In a study of parents of students of the University of North Carolina at Chapel Hill's Upward Bound program, the vast majority of parents reported that their children took more challenging classes and received better grades after attending the program. Parents reported that after the program, their children seemed to have better attitudes regarding their own educational attainment. Parents believed the program helped their children to foster personal integrity, self-assuredness, and ambition. Parents also believed that their children exhibited more mature behaviors, such as budgeting money and reliable communication.[18]


According to a quantitative and qualitative study of 20 participants of an Upward Bound program at a Midwestern community college, some students mentioned that they did not plan to attend college before they attended the Upward Bound program. Studied students received social and academic preparation and felt they received more social than academic preparation in the program.[19]

See also[edit]


  1. ^ "Upward Bound Program". .ed.gov. Archived from the original on 2011-05-01. Retrieved 2011-02-28.
  2. ^ "50th Anniversary Federal TRIO Programs" (PDF). www2.ed.gov. Retrieved 2019-01-04.
  3. ^ Seftor, Neil S.; Mamun, Arif; Schirm, Allen (30 January 2009). "The Impacts of Regular Upward Bound on Postsecondary Outcomes 7-9 Years After Scheduled High School Graduation". Mathematica. CiteSeerX ERIC ED526942.
  4. ^ Groutt, John; Hill, Calvin (April 2001). "Upward Bound: In the Beginning". Opportunity Outlook: 26–33. ERIC EJ632961.
  5. ^ "Funding Status - Upward Bound Program". .ed.gov. 2011-02-17. Archived from the original on 2011-10-03. Retrieved 2011-02-28.
  6. ^ a b "Eligibility - Upward Bound Program". .ed.gov. 2009-09-29. Archived from the original on 2011-10-03. Retrieved 2011-02-28.
  7. ^ McElroy, Edward J.; Armesto, Maria (1998). "TRIO and Upward Bound: History, Programs, and Issues-Past, Present, and Future". The Journal of Negro Education. 67 (4): 373–380. doi:10.2307/2668137. ISSN 0022-2984. JSTOR 2668137.
  8. ^ Olsen, Robert; Seftor, Neil; Silva, Tim; Myers, David; DesRoches, David; Young, Julie (April 2007). Upward Bound Math-Science: Program Description and Interim Impact Estimates. US Department of Education.
  9. ^ "Archived copy" (PDF). Archived (PDF) from the original on 2017-03-17. Retrieved 2017-03-16.CS1 maint: archived copy as title (link)
  10. ^ "Famous TRIO". msjc.edu. Archived from the original on 20 March 2017. Retrieved 19 March 2017.
  11. ^ "RTMC Astronomy Expo - Overview". 2013-05-20. Archived from the original on May 20, 2013. Retrieved 2014-06-28.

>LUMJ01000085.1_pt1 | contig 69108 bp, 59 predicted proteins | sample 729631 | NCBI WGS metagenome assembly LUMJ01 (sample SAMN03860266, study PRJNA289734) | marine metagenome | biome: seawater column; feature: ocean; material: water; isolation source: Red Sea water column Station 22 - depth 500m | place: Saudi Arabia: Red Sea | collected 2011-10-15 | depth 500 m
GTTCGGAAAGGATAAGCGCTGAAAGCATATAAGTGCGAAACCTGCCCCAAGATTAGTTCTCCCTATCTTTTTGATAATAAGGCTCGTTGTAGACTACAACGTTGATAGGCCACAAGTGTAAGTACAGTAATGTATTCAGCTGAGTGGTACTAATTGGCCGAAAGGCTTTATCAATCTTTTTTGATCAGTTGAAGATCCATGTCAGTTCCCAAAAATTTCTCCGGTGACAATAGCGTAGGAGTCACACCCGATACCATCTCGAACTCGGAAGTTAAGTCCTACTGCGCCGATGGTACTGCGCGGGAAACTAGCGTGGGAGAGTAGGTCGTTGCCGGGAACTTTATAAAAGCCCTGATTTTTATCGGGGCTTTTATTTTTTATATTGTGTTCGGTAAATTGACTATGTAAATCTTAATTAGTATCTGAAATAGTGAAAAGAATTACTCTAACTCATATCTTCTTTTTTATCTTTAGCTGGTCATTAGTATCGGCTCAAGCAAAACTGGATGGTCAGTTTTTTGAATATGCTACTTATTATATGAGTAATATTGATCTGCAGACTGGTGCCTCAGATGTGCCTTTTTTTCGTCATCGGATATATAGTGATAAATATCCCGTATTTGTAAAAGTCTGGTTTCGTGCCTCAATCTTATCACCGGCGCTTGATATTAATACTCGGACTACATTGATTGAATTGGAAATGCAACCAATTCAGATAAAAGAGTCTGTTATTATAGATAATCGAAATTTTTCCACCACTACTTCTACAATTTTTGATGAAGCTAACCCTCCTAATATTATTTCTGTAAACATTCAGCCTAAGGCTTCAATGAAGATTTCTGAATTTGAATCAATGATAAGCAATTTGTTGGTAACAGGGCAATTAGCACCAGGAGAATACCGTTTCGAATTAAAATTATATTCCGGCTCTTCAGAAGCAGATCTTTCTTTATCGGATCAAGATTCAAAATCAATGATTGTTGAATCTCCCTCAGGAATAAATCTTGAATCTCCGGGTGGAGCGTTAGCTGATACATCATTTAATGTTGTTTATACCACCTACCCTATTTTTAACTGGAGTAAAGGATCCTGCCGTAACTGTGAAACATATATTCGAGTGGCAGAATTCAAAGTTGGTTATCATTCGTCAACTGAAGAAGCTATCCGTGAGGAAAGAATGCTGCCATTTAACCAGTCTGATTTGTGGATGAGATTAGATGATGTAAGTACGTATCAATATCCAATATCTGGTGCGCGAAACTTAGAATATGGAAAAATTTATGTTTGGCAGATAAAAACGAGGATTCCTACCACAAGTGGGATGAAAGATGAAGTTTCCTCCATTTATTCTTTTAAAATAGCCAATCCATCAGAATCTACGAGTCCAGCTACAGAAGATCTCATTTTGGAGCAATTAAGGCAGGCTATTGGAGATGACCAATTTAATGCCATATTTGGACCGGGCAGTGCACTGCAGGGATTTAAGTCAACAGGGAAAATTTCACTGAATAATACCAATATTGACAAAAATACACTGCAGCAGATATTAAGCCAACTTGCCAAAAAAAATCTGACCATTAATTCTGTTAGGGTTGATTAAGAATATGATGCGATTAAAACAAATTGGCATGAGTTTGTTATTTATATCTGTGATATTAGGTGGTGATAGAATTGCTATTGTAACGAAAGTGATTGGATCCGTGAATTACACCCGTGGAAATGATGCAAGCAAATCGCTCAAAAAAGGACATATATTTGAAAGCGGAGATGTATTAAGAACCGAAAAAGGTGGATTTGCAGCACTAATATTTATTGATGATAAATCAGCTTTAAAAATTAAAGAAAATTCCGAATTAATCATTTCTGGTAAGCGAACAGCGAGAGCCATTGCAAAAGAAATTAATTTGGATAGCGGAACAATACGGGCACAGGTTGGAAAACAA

12. ^ Myers, David; Olsen, Robert B.; Seftor, Neil; Young, Julie; Tuttle, Christina Clark. "The Impacts of Regular Upward Bound: Results from the Third Follow-Up Data Collection". Mathematica. ERIC ED518667.
  13. ^ Alhaddab, Taghreed A.; Aquino, Katherine C. (2017). "An Examination of Relationships Between Precollege Outreach Programs and College Attendance Patterns Among Minority Participants". Journal of the First-Year Experience & Students in Transition. 29 (1): 33–55.
  14. ^ Nathan, Alan B. (2013). Does Upward Bound Have an Effect on Student Educational Outcomes? A Reanalysis of the Horizons Randomized Controlled Trial Study (Thesis). ProQuest 1355756348.
  15. ^ Rodriguez, Eric; Rhodes, Kent; Aguirre, Geoffrey (29 September 2014). "Intervention for High School Latino Students in Preparing for College". Journal of Hispanic Higher Education. 14 (3): 207–222. doi:10.1177/1538192714551369. S2CID 145756564.
  16. ^ Cahalan, Margaret; Goodwin, David (June 2014). Setting the Record Straight: Strong Positive Impacts Found from the National Evaluation of Upward Bound (PDF). The Pell Institute for the Study of Opportunity in Higher Education, The Council for Opportunity in Education. p. 28. ERIC ED555877.
  17. ^ Wooldridge, Heather R.C. (2018). College Ready? A Longitudinal Study of the Effectiveness of AVID, GEAR UP, and Upward Bound on College Degree Completion (Thesis). ProQuest 2125096691.
  18. ^ Zulli, Rebecca A.; Frierson, Henry T.; Clayton, Joyce D. (1998). "Parents' Perceptions of the Value and Nature of Their Children's and Their Own Involvement in an Upward Bound Program". The Journal of Negro Education. 67 (4): 364. doi:10.2307/2668136. JSTOR 2668136. ProQuest 222068706.
  19. ^ Walker, Sounya S. (2011). At-risk students' perceptions of the Upward Bound program on academic and social preparation for postsecondary institutions (Thesis). ProQuest 854323426.

External links[edit]